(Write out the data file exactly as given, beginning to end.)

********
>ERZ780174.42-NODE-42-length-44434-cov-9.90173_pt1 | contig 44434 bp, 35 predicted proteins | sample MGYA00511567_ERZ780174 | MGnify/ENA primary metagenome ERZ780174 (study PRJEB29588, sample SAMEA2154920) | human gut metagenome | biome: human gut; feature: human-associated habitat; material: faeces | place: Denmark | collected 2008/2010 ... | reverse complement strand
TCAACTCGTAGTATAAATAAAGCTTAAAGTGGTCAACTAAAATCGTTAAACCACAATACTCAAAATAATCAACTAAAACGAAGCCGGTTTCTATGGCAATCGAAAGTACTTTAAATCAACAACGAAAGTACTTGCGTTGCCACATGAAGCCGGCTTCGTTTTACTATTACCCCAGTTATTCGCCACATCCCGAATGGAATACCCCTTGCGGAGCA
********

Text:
>ERZ780174.42-NODE-42-length-44434-cov-9.90173_pt1 | contig 44434 bp, 35 predicted proteins | sample MGYA00511567_ERZ780174 | MGnify/ENA primary metagenome ERZ780174 (study PRJEB29588, sample SAMEA2154920) | human gut metagenome | biome: human gut; feature: human-associated habitat; material: faeces | place: Denmark | collected 2008/2010 ... | reverse complement strand
TCAACTCGTAGTATAAATAAAGCTTAAAGTGGTCAACTAAAATCGTTAAACCACAATACTCAAAATAATCAACTAAAACGAAGCCGGTTTCTATGGCAATCGAAAGTACTTTAAATCAACAACGAAAGTACTTGCGTTGCCACATGAAGCCGGCTTCGTTTTACTATTACCCCAGTTATTCGCCACATCCCGAATGGAATACCCCTTGCGGAGCA